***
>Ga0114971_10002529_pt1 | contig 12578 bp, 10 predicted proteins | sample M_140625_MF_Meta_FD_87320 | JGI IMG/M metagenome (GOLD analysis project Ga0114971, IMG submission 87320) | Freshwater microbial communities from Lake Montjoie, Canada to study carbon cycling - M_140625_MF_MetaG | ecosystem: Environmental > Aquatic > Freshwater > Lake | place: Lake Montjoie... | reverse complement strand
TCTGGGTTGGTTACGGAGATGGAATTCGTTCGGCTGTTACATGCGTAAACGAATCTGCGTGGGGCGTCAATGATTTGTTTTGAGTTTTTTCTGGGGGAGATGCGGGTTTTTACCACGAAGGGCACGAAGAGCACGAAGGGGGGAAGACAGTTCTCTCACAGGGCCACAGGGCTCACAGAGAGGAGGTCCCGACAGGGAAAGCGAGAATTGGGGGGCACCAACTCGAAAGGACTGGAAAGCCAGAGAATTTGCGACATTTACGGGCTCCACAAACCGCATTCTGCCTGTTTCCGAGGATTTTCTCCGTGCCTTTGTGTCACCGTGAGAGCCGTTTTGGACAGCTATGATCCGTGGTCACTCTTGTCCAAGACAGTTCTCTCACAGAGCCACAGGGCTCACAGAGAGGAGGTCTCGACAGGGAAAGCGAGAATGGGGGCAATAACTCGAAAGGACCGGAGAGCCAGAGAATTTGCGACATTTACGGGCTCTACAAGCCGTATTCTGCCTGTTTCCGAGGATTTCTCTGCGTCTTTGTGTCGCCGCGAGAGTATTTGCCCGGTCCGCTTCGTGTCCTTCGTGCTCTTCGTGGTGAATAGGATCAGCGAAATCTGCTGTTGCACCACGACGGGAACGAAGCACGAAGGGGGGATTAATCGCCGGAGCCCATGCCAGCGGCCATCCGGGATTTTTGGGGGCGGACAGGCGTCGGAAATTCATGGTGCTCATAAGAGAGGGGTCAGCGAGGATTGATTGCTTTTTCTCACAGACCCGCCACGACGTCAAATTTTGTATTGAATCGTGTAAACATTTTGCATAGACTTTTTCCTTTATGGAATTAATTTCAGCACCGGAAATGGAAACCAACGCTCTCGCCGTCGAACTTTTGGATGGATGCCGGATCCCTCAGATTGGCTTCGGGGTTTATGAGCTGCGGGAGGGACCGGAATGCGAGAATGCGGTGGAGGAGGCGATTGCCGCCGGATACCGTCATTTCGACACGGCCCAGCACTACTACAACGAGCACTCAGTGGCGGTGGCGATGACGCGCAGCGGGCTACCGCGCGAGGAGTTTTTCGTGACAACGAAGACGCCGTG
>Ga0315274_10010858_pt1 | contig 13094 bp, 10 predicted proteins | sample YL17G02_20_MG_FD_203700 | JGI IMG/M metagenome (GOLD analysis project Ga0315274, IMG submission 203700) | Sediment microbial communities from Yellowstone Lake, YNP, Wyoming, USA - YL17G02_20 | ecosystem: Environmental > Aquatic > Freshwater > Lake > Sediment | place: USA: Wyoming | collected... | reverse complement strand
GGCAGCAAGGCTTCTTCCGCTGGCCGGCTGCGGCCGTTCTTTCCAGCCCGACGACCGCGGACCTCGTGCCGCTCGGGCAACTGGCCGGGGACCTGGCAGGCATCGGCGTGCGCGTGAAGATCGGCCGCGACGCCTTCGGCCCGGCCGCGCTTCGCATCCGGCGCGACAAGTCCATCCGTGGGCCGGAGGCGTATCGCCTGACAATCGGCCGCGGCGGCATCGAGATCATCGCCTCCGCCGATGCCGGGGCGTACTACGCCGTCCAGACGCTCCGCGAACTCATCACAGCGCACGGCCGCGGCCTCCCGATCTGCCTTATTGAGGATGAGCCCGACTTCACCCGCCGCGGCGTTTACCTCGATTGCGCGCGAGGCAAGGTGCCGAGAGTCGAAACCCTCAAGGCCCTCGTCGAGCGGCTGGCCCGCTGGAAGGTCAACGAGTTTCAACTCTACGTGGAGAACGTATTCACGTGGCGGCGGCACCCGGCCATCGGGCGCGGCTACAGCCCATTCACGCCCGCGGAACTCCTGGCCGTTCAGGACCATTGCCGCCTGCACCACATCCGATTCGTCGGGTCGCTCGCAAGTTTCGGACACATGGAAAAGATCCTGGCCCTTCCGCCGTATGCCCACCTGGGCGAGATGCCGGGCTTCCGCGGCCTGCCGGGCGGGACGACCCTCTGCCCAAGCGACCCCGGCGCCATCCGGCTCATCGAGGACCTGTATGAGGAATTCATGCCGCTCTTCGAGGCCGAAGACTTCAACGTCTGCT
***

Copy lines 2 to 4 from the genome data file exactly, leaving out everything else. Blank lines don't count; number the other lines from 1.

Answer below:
TCTGGGTTGGTTACGGAGATGGAATTCGTTCGGCTGTTACATGCGTAAACGAATCTGCGTGGGGCGTCAATGATTTGTTTTGAGTTTTTTCTGGGGGAGATGCGGGTTTTTACCACGAAGGGCACGAAGAGCACGAAGGGGGGAAGACAGTTCTCTCACAGGGCCACAGGGCTCACAGAGAGGAGGTCCCGACAGGGAAAGCGAGAATTGGGGGGCACCAACTCGAAAGGACTGGAAAGCCAGAGAATTTGCGACATTTACGGGCTCCACAAACCGCATTCTGCCTGTTTCCGAGGATTTTCTCCGTGCCTTTGTGTCACCGTGAGAGCCGTTTTGGACAGCTATGATCCGTGGTCACTCTTGTCCAAGACAGTTCTCTCACAGAGCCACAGGGCTCACAGAGAGGAGGTCTCGACAGGGAAAGCGAGAATGGGGGCAATAACTCGAAAGGACCGGAGAGCCAGAGAATTTGCGACATTTACGGGCTCTACAAGCCGTATTCTGCCTGTTTCCGAGGATTTCTCTGCGTCTTTGTGTCGCCGCGAGAGTATTTGCCCGGTCCGCTTCGTGTCCTTCGTGCTCTTCGTGGTGAATAGGATCAGCGAAATCTGCTGTTGCACCACGACGGGAACGAAGCACGAAGGGGGGATTAATCGCCGGAGCCCATGCCAGCGGCCATCCGGGATTTTTGGGGGCGGACAGGCGTCGGAAATTCATGGTGCTCATAAGAGAGGGGTCAGCGAGGATTGATTGCTTTTTCTCACAGACCCGCCACGACGTCAAATTTTGTATTGAATCGTGTAAACATTTTGCATAGACTTTTTCCTTTATGGAATTAATTTCAGCACCGGAAATGGAAACCAACGCTCTCGCCGTCGAACTTTTGGATGGATGCCGGATCCCTCAGATTGGCTTCGGGGTTTATGAGCTGCGGGAGGGACCGGAATGCGAGAATGCGGTGGAGGAGGCGATTGCCGCCGGATACCGTCATTTCGACACGGCCCAGCACTACTACAACGAGCACTCAGTGGCGGTGGCGATGACGCGCAGCGGGCTACCGCGCGAGGAGTTTTTCGTGACAACGAAGACGCCGTG
>Ga0315274_10010858_pt1 | contig 13094 bp, 10 predicted proteins | sample YL17G02_20_MG_FD_203700 | JGI IMG/M metagenome (GOLD analysis project Ga0315274, IMG submission 203700) | Sediment microbial communities from Yellowstone Lake, YNP, Wyoming, USA - YL17G02_20 | ecosystem: Environmental > Aquatic > Freshwater > Lake > Sediment | place: USA: Wyoming | collected... | reverse complement strand
GGCAGCAAGGCTTCTTCCGCTGGCCGGCTGCGGCCGTTCTTTCCAGCCCGACGACCGCGGACCTCGTGCCGCTCGGGCAACTGGCCGGGGACCTGGCAGGCATCGGCGTGCGCGTGAAGATCGGCCGCGACGCCTTCGGCCCGGCCGCGCTTCGCATCCGGCGCGACAAGTCCATCCGTGGGCCGGAGGCGTATCGCCTGACAATCGGCCGCGGCGGCATCGAGATCATCGCCTCCGCCGATGCCGGGGCGTACTACGCCGTCCAGACGCTCCGCGAACTCATCACAGCGCACGGCCGCGGCCTCCCGATCTGCCTTATTGAGGATGAGCCCGACTTCACCCGCCGCGGCGTTTACCTCGATTGCGCGCGAGGCAAGGTGCCGAGAGTCGAAACCCTCAAGGCCCTCGTCGAGCGGCTGGCCCGCTGGAAGGTCAACGAGTTTCAACTCTACGTGGAGAACGTATTCACGTGGCGGCGGCACCCGGCCATCGGGCGCGGCTACAGCCCATTCACGCCCGCGGAACTCCTGGCCGTTCAGGACCATTGCCGCCTGCACCACATCCGATTCGTCGGGTCGCTCGCAAGTTTCGGACACATGGAAAAGATCCTGGCCCTTCCGCCGTATGCCCACCTGGGCGAGATGCCGGGCTTCCGCGGCCTGCCGGGCGGGACGACCCTCTGCCCAAGCGACCCCGGCGCCATCCGGCTCATCGAGGACCTGTATGAGGAATTCATGCCGCTCTTCGAGGCCGAAGACTTCAACGTCTGCT